In the adjacent field is a sow kiln – these date from the Anglo-Saxon period (from 450AD) and remained in use until the 19th century. Their form differs from the more typical free-standing masonry structures. The earthwork consists of a curving bank which is penannular in shape with an opening at the front (this would have been closed by large stones when the sow kiln was in use). The earthwork is comparatively large, designed for a major building project connected to Pendragon Castle, with the kiln producing quicklime for lime mortar and also likely lime plaster, lime render, limewash. During the excavation, the kiln at Pendragon was found to be of a simple construction and crude form, essentially comprising a bowl dug into the hillside, with the up-cast material then built up around it, forming an earthwork comprising a simple structure with an earth and rubble bank. Taking the widest date ranges from the radiocarbon dating results, they suggest the kiln was in use between the second quarter of the 11th century and the mid-later 12th century, and possibly the first half of the 13th century. But the differences are small and the ranges overlap. They may actually reflect use and re-use events within a few decades of each other. The date ranges rule out a number of the site’s building phases. Resulting in the kiln most likely relating to the initial construction of the castle and episodes of building in the 11th or 12th century. It may in fact support the idea of an earlier pre-1200 small tower house or castellet preceding the present structure.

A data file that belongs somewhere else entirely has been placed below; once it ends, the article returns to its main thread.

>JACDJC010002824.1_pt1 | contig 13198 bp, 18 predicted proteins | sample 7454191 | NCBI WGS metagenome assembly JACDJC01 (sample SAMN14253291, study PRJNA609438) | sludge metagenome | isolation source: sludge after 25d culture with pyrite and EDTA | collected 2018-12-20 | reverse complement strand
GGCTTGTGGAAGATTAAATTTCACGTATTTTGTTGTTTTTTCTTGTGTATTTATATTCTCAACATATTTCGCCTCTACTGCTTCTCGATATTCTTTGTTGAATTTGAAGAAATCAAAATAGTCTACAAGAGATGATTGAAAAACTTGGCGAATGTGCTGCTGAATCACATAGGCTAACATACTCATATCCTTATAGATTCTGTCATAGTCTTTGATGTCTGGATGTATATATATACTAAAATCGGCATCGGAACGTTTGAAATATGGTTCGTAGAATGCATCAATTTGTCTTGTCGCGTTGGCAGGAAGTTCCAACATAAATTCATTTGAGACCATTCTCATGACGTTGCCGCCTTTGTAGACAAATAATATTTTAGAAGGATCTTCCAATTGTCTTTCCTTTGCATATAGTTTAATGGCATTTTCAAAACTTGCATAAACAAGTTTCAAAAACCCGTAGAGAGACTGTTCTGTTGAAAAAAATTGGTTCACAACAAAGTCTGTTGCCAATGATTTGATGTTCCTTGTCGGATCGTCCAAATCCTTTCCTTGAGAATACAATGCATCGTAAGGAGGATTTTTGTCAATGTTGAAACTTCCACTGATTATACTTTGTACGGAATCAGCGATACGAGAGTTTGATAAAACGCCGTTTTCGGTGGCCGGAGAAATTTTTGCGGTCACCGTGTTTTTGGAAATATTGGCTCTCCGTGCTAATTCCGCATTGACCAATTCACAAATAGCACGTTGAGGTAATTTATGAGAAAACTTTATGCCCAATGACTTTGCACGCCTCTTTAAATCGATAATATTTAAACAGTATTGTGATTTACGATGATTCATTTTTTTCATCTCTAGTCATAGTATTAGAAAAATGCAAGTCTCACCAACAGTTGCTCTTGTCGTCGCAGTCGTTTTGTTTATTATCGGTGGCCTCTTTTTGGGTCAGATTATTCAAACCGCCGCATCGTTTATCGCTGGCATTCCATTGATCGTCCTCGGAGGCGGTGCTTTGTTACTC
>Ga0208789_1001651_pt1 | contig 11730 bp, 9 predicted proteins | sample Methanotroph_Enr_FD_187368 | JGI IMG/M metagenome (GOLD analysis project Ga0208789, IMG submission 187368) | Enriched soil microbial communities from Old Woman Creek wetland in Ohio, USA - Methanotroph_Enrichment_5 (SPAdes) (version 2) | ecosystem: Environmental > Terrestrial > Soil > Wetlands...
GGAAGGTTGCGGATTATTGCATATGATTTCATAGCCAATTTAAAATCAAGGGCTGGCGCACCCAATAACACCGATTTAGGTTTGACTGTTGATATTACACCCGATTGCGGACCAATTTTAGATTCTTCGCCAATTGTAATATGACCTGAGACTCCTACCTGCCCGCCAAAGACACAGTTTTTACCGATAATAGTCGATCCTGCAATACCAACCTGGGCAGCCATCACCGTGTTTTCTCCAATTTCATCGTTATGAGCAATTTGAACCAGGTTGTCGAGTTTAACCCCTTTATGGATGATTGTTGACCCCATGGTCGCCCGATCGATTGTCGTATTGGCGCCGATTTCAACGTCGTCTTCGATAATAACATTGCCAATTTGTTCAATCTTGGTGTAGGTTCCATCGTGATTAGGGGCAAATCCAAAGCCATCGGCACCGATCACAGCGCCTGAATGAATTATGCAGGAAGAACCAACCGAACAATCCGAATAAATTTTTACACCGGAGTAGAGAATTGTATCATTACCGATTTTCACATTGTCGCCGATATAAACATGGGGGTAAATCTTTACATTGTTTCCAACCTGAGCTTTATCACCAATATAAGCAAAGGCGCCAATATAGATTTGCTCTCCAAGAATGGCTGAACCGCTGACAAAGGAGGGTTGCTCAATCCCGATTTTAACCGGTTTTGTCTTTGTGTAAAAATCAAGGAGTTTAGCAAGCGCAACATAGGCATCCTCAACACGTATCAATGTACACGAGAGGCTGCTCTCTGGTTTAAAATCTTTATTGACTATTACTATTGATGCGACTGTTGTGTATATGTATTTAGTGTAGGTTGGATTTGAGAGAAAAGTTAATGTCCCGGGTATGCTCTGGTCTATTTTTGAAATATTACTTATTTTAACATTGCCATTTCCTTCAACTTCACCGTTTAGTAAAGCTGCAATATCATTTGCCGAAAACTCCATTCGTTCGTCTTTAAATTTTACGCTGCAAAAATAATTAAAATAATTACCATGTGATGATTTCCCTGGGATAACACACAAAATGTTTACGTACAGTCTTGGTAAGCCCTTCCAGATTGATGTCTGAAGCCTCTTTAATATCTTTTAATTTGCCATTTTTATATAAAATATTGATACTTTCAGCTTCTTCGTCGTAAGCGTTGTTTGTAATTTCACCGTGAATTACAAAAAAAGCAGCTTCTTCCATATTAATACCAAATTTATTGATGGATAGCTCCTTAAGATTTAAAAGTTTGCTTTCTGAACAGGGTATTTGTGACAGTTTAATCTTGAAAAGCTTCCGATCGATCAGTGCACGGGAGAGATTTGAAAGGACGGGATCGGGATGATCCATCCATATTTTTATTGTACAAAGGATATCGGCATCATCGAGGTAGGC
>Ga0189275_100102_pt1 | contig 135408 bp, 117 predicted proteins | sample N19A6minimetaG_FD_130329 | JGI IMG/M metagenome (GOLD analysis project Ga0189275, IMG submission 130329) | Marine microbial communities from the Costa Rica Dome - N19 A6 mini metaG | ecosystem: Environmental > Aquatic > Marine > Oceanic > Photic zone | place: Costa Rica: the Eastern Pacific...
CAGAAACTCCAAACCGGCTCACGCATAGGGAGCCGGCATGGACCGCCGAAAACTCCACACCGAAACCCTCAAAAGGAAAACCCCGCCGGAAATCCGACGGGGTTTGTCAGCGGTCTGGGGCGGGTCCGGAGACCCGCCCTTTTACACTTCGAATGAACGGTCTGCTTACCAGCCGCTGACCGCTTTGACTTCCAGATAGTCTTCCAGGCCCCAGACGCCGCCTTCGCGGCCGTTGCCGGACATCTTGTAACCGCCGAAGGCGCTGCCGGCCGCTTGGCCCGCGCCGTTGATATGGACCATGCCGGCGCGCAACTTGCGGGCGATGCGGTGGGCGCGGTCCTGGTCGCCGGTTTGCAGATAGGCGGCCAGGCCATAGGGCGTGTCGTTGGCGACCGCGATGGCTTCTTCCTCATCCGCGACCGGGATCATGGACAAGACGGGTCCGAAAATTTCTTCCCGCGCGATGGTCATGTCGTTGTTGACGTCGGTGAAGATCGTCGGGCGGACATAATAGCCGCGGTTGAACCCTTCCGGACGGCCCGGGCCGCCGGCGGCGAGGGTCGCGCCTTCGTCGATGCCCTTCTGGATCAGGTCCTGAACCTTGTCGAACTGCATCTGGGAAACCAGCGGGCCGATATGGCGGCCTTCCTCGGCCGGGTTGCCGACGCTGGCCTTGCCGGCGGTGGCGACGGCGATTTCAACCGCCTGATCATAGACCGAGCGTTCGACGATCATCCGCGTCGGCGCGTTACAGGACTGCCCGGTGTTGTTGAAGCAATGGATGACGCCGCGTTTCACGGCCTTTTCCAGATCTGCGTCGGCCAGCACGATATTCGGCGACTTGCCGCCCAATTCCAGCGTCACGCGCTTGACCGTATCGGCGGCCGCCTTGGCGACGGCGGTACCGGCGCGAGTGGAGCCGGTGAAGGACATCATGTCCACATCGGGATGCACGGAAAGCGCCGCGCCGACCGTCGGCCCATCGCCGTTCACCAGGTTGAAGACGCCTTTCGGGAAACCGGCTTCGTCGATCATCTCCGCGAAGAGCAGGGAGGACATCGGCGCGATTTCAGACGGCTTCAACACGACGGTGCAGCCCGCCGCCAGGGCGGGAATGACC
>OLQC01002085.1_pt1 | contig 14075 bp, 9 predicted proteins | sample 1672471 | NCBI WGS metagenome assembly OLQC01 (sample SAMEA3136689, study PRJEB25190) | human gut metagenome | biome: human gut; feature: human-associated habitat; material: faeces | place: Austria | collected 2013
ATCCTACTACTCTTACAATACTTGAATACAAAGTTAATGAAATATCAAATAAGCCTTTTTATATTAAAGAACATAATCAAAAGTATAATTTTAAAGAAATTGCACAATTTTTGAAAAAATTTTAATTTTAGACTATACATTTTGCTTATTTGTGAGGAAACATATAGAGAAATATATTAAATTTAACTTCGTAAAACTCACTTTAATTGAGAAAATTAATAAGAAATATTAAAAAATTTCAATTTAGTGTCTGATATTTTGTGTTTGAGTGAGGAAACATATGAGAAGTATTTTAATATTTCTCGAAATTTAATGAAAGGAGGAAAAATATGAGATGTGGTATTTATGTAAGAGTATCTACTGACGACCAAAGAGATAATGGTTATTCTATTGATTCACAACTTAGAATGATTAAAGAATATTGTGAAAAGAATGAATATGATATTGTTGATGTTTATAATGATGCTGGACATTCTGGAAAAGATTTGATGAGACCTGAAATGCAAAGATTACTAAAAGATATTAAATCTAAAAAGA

Pendragon Castle sits within an interesting medieval landscape. There were in fact three manorial halls within a couple of miles of each other: Pendragon Castle, Lammerside Castle (mid-14th century) and Wharton Hall (rebuilt 13th century pele tower). The fortunes of the different estates were constantly changing during this period and local rivalries resurfaced at many points. One of these rivalries led to the abandonment of Lammerside, and it was incorporated into the estate of Wharton following a campaign of intimidation in the 1540s and 1550s led by Baron Wharton.